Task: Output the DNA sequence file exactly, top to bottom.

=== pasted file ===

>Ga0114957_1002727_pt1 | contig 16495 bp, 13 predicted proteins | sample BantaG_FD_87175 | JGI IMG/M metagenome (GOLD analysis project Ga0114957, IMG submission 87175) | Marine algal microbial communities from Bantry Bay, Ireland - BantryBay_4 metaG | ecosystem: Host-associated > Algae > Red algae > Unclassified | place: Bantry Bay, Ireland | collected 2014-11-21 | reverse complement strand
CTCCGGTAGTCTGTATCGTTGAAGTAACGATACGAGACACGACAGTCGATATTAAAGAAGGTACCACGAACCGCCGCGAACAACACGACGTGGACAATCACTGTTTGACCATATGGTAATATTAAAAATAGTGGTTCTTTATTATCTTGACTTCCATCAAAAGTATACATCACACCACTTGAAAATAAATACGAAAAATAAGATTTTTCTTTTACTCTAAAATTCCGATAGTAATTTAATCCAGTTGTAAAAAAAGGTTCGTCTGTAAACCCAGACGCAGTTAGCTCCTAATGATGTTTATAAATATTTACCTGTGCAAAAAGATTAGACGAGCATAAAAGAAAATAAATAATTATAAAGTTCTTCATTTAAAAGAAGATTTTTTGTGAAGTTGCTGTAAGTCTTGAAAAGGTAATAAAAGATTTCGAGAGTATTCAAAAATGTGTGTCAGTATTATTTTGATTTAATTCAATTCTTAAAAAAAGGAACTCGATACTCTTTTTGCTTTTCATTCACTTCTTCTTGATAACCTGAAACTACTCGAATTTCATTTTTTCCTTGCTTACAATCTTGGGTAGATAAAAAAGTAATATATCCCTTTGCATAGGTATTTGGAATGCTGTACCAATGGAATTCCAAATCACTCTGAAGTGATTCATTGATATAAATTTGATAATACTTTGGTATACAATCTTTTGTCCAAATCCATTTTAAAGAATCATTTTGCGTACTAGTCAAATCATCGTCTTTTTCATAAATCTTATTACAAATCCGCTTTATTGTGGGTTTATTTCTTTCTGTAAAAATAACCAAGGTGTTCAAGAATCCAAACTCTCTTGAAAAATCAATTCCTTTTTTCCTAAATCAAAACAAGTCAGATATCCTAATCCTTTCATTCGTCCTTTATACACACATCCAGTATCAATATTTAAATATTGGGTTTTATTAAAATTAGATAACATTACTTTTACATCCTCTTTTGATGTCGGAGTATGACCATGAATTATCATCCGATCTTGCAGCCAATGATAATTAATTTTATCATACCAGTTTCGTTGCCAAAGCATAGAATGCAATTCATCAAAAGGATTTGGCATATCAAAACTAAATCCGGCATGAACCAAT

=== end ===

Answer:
>Ga0114957_1002727_pt1 | contig 16495 bp, 13 predicted proteins | sample BantaG_FD_87175 | JGI IMG/M metagenome (GOLD analysis project Ga0114957, IMG submission 87175) | Marine algal microbial communities from Bantry Bay, Ireland - BantryBay_4 metaG | ecosystem: Host-associated > Algae > Red algae > Unclassified | place: Bantry Bay, Ireland | collected 2014-11-21 | reverse complement strand
CTCCGGTAGTCTGTATCGTTGAAGTAACGATACGAGACACGACAGTCGATATTAAAGAAGGTACCACGAACCGCCGCGAACAACACGACGTGGACAATCACTGTTTGACCATATGGTAATATTAAAAATAGTGGTTCTTTATTATCTTGACTTCCATCAAAAGTATACATCACACCACTTGAAAATAAATACGAAAAATAAGATTTTTCTTTTACTCTAAAATTCCGATAGTAATTTAATCCAGTTGTAAAAAAAGGTTCGTCTGTAAACCCAGACGCAGTTAGCTCCTAATGATGTTTATAAATATTTACCTGTGCAAAAAGATTAGACGAGCATAAAAGAAAATAAATAATTATAAAGTTCTTCATTTAAAAGAAGATTTTTTGTGAAGTTGCTGTAAGTCTTGAAAAGGTAATAAAAGATTTCGAGAGTATTCAAAAATGTGTGTCAGTATTATTTTGATTTAATTCAATTCTTAAAAAAAGGAACTCGATACTCTTTTTGCTTTTCATTCACTTCTTCTTGATAACCTGAAACTACTCGAATTTCATTTTTTCCTTGCTTACAATCTTGGGTAGATAAAAAAGTAATATATCCCTTTGCATAGGTATTTGGAATGCTGTACCAATGGAATTCCAAATCACTCTGAAGTGATTCATTGATATAAATTTGATAATACTTTGGTATACAATCTTTTGTCCAAATCCATTTTAAAGAATCATTTTGCGTACTAGTCAAATCATCGTCTTTTTCATAAATCTTATTACAAATCCGCTTTATTGTGGGTTTATTTCTTTCTGTAAAAATAACCAAGGTGTTCAAGAATCCAAACTCTCTTGAAAAATCAATTCCTTTTTTCCTAAATCAAAACAAGTCAGATATCCTAATCCTTTCATTCGTCCTTTATACACACATCCAGTATCAATATTTAAATATTGGGTTTTATTAAAATTAGATAACATTACTTTTACATCCTCTTTTGATGTCGGAGTATGACCATGAATTATCATCCGATCTTGCAGCCAATGATAATTAATTTTATCATACCAGTTTCGTTGCCAAAGCATAGAATGCAATTCATCAAAAGGATTTGGCATATCAAAACTAAATCCGGCATGAACCAAT